Officials at the Fed have released new economic projections. They see inflation rising significantly, to 4.3% in 2019, but falling to 2.3% by 2024. While the forecasts for economic growth were reduced to 2.8%, unemployment projections were unchanged.
Three months ago, policymakers expected only three quarter-point rate hikes this year. The pivot towards tighter monetary policies is more dramatic than they saw.
This has led to an increase in inflation that is stronger and more persistent than predicted. The consumer price index soared 7.9% in February, the most since 1982; the Fed’s 2% inflation target is based on a separate gauge, the personal consumption expenditures price index, which rose 6.1% in the 12 months through January.
Officials believed that the inflation shock will fade after the economy returns to normal. However, the Fed held back from increasing rates in the past because they were cautious due to new Covid-19 variants as well data showing an uncertain recovery.
However, prices rose due to a mix of government stimuli, tightening labor markets and surging commodity costs. Frayed supply chains also contributed to the price increases. Powell also operated under the Fed’s policy framework adopted mid-2020 to permit some inflation above target in hopes of expanding employment.
Critics argue that the Fed is too slow to adjust its course. It’s now behind the curve taking on price gains. If companies continue to pass high costs onto consumers, they could make the situation worse. This would lead them demand higher wages.
Powell is also awaiting Senate confirmation to increase rates. However, Powell’s worsening inflation outlook has given him political cover. American businesses and households have responded with concern to the rising cost of gasoline, which is now at $4 per gallon. However, it may fall after the recent drop in crude oil prices.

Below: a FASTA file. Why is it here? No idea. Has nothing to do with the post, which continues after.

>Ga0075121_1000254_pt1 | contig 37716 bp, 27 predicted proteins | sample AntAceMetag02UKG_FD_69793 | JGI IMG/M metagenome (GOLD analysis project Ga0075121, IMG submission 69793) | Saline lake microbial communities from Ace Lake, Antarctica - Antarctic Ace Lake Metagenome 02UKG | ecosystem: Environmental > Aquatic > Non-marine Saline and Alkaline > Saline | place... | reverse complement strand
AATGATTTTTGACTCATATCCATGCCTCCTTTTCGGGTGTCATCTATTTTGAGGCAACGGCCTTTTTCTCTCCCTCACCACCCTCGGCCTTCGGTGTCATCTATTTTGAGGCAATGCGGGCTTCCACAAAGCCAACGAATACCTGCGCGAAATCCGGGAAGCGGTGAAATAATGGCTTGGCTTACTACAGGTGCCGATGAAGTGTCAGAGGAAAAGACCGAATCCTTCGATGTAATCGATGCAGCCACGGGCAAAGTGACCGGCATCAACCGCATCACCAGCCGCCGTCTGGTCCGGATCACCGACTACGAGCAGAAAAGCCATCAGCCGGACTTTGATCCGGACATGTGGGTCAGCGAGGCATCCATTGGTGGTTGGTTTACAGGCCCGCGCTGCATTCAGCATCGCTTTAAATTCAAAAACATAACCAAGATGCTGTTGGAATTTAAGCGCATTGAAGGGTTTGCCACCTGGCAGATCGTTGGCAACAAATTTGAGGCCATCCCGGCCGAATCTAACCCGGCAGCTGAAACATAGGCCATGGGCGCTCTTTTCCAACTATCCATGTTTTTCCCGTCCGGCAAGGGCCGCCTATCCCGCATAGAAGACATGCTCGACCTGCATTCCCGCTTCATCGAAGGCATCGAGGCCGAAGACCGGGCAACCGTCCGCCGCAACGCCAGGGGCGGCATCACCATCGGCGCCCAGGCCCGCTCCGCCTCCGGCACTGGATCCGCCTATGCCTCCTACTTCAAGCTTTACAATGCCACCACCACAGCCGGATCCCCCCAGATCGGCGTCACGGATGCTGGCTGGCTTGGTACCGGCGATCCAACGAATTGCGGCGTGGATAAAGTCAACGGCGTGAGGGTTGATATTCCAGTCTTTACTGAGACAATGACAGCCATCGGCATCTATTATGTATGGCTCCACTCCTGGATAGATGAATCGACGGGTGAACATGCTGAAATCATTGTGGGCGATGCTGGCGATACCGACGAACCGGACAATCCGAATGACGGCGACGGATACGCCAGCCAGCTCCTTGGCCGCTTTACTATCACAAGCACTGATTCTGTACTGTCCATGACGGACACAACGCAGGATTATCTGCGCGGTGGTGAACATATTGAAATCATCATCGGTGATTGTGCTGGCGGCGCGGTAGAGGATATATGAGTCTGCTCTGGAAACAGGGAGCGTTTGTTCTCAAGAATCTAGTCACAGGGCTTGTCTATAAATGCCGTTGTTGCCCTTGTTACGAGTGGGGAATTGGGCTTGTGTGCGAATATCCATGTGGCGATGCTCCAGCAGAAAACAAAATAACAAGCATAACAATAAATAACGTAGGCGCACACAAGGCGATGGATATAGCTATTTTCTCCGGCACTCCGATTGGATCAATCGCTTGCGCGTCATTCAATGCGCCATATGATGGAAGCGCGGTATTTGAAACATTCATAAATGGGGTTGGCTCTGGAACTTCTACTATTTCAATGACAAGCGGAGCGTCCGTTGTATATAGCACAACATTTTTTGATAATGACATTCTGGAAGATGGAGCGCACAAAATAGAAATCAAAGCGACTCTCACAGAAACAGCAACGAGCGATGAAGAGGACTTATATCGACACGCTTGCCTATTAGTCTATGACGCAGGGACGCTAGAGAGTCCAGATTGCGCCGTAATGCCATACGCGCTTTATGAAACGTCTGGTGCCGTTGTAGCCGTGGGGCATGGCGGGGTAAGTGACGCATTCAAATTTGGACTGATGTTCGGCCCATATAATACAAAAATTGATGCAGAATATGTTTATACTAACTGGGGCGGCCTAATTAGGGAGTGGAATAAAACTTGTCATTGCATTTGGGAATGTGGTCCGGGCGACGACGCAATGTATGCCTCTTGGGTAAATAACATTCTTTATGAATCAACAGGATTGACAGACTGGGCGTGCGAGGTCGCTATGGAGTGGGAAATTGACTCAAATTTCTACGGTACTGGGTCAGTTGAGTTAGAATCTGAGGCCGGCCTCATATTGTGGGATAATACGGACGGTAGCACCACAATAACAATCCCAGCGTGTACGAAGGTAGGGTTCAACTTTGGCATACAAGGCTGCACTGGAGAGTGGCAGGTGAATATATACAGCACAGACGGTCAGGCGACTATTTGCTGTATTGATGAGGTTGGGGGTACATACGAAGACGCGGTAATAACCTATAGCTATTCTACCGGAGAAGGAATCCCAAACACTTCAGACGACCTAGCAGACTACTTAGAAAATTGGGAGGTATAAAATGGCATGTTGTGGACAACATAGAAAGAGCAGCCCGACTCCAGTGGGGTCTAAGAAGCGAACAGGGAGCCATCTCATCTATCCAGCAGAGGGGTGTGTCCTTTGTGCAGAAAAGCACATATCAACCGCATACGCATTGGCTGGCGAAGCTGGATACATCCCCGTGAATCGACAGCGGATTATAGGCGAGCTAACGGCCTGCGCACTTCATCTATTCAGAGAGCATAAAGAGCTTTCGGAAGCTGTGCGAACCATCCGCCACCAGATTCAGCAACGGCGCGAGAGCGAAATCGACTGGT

President Joe Biden has called taming inflation his top economic priority, while fellow Democrats worry failure to restrain prices could cost them their thin congressional majorities in November’s midterm elections.
Powell also rejected calls to increase the half-point rate by Powell, which would be the largest since 2000. Some on Wall Street reckon it could deliver such a salvo in coming months if inflation doesn’t retreat.
Positively, American households are strong with 3.8% unemployment and a rise in savings throughout the pandemic.
Bloomberg Economics forecasts that rates could rise to 3.25% next year. That would be the largest increase in rate since 2008. Now, policymakers see the long-term federal funds rate at 2.4% as opposed to 2.5% in December’s forecast.
Not only is the Fed becoming more hawkish, but so are other central banks. Last week, the European Central Bank surprised everyone by announcing that it will be less aggressive in cutting back on bond-buying. The Bank of England is also set to lift rates on Thursday for a third straight meeting, while Brazil’s central bank is predicted to hike by another 100 basis points on Wednesday.
— With assistance from Jordan Yadoo and Liz Capo McCormick.